By Alex Endress, Editorial Coordinator
International supermajor BP is weathering the downturn in the Lower 48 by operating this segment of the business more like an independent. This has been achieved by forming a separate business entity for this market, allowing for faster decision-making and adoption of innovations, said Tripp Edwards, Vice President Drilling, BP. “The Lower 48 has a unique competitive environment that requires a speed of innovation, faster decision-making and shorter cycle times than maybe what the offshore market or overseas market has,” he said during a panel session at the 2016 IADC Drilling Onshore Conference in Houston on 19 May. “The fact that we’re now able to operate more like an independent than a major in the Lower 48 allows us to make some very quick, decisive decisions regarding the optimization of our well designs.”
Since forming a separate business for the Lower 48 in 2014-2015, BP has already been able to reduce its North American well costs by an average of 17%, Mr Edwards noted. Improving well and surface equipment designs, lower prices throughout the supply chain due to the downturn, as well as efficiency programs, have all contributed toward the cost reduction.
Other factors that are helping to grow returns include advanced artificial lift and targeted recompletions and refracs, Mr Edwards said. BP also continues to seek ways to maximize the length of the well in the target zone, potentially by drilling extended-reach laterals or via advanced geosteering technologies and better seismic data analyses. “We’re also really focused on our completion design – our stage spacing and proppant type used while completing the wells and the amount used,” he said.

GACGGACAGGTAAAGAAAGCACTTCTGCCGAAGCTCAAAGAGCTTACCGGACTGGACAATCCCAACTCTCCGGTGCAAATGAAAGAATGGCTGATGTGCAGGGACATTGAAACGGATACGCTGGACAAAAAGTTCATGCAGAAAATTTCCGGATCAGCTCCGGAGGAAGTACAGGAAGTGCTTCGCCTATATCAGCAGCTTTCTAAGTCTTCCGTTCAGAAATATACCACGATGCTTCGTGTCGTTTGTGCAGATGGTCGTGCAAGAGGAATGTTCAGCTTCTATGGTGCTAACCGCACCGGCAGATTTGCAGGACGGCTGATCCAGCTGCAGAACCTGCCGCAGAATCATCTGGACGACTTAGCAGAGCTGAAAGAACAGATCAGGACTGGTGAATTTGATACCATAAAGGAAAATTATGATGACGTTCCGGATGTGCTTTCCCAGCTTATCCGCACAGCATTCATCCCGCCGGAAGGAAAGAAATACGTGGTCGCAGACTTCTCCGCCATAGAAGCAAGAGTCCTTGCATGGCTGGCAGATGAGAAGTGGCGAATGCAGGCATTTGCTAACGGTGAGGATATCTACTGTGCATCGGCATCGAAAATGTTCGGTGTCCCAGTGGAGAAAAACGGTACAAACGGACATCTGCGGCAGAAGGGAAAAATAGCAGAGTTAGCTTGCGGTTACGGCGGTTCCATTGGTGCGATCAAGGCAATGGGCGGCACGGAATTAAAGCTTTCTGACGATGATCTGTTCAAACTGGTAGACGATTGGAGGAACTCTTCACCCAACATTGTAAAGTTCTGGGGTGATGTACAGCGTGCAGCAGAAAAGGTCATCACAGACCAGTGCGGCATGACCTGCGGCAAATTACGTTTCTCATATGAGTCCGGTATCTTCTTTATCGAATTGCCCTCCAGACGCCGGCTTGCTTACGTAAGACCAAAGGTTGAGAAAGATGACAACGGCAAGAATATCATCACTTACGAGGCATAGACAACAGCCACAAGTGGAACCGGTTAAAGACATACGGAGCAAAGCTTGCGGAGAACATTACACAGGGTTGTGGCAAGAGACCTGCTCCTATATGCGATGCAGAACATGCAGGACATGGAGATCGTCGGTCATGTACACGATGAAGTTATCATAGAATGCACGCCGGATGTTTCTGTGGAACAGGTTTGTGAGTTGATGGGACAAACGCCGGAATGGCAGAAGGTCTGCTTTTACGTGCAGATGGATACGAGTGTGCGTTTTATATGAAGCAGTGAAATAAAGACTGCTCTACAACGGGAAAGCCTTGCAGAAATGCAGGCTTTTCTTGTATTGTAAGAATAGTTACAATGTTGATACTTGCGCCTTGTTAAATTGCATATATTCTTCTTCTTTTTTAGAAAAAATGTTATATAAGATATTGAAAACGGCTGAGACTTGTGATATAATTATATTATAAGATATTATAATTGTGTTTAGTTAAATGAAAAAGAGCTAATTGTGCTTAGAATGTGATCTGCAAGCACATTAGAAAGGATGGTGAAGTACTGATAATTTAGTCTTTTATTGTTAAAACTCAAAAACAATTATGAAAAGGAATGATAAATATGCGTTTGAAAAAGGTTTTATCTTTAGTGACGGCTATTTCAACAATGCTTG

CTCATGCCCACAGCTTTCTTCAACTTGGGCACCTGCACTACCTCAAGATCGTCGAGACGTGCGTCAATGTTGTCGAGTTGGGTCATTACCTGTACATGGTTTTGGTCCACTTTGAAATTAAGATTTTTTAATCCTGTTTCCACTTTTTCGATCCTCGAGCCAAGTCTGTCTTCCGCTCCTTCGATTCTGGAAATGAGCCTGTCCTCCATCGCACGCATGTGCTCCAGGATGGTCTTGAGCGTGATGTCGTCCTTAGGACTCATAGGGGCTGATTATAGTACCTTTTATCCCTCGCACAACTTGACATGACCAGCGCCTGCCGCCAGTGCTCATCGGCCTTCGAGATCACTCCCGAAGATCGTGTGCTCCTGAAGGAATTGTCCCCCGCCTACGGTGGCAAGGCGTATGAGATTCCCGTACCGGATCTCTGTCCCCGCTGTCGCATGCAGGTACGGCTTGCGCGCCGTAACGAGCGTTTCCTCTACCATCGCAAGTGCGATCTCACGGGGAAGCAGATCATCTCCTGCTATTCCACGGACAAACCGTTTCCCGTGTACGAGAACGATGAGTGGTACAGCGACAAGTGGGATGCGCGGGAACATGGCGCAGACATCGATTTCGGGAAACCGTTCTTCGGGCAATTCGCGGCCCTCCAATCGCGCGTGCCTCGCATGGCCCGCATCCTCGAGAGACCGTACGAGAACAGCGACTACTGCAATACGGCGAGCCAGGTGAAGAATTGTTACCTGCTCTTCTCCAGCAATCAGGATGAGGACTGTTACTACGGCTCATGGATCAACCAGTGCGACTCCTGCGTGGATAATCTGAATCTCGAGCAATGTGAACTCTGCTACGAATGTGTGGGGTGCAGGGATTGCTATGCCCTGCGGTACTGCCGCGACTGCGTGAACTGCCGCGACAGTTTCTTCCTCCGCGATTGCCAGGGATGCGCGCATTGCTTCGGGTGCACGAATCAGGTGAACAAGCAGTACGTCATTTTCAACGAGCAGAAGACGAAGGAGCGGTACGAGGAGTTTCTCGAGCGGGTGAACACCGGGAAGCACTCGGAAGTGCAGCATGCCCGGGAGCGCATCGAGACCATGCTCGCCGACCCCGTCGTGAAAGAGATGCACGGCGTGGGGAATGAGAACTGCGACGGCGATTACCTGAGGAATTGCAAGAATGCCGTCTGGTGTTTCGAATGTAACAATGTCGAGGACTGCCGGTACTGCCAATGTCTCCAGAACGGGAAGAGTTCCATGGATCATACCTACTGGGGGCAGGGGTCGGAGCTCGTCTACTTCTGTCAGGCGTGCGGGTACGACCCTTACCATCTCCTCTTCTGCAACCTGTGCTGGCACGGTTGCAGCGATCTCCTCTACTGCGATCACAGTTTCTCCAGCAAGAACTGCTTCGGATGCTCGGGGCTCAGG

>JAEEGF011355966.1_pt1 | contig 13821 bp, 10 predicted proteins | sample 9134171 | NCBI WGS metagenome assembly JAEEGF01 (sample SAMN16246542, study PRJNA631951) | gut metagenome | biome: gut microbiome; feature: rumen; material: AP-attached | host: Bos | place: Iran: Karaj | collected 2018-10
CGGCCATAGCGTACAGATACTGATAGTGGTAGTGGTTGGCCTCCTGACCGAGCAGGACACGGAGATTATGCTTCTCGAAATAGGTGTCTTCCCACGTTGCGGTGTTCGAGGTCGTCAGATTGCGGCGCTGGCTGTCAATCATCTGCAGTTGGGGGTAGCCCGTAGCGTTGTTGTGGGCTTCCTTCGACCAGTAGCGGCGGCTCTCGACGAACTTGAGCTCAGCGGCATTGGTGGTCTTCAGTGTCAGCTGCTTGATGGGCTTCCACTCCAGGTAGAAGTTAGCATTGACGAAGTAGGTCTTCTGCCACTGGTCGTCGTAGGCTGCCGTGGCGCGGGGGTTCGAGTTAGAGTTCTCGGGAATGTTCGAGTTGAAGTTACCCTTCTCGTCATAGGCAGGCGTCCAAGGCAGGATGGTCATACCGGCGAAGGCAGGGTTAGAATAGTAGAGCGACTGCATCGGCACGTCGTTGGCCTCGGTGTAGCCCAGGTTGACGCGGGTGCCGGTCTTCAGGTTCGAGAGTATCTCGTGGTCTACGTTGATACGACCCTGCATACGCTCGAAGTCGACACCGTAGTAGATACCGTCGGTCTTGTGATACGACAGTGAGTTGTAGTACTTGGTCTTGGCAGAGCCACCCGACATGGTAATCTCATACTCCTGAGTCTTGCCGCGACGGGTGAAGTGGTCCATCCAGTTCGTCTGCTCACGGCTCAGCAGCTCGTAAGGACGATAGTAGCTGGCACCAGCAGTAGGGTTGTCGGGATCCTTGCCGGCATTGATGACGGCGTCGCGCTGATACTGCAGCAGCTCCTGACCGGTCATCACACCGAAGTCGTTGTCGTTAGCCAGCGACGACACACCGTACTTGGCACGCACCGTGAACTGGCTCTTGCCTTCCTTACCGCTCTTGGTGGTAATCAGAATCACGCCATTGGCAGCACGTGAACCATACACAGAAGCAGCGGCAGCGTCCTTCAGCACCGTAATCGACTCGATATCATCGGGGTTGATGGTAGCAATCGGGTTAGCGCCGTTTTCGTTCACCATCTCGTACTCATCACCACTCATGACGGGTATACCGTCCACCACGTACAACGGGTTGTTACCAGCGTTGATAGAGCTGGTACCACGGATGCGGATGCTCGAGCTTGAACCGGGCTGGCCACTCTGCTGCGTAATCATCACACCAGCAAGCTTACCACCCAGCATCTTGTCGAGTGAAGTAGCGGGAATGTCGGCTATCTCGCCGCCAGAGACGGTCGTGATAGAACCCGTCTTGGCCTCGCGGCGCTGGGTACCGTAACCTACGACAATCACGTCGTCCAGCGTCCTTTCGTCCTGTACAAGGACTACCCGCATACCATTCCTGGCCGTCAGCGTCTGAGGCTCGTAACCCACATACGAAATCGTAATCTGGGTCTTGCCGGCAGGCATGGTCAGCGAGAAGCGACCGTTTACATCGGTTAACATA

In addition, BP is placing a big focus on multilateral wells for its Lower 48 assets. In Q3 last year, the operator just drilled its first multilateral well in the San Juan Basin. BP believes that there is significant potential for cost savings with multilaterals, whether on the surface side or with the intermediate casing string. Multilaterals can also be drilled stacked, and “we have potential in the coplanars where we can go in and drill multiple horizontals within the same reservoir,” Mr Edwards said. “There is a lot of upside to it, but the challenge for is the junction integrity – how do we isolate the junction?
“In the past, we’ve had to frac the laterals independently,” Mr Edwards continued. “There are tools and equipment out there that can do that, but they also drive up the complexity of the wellbore. One of our challenges going forward is how do we simplify the isolation of the multilateral junction and fully unlock the potential of multilaterals from a cost saving standpoint. They’re quite substantial if we can figure that out.”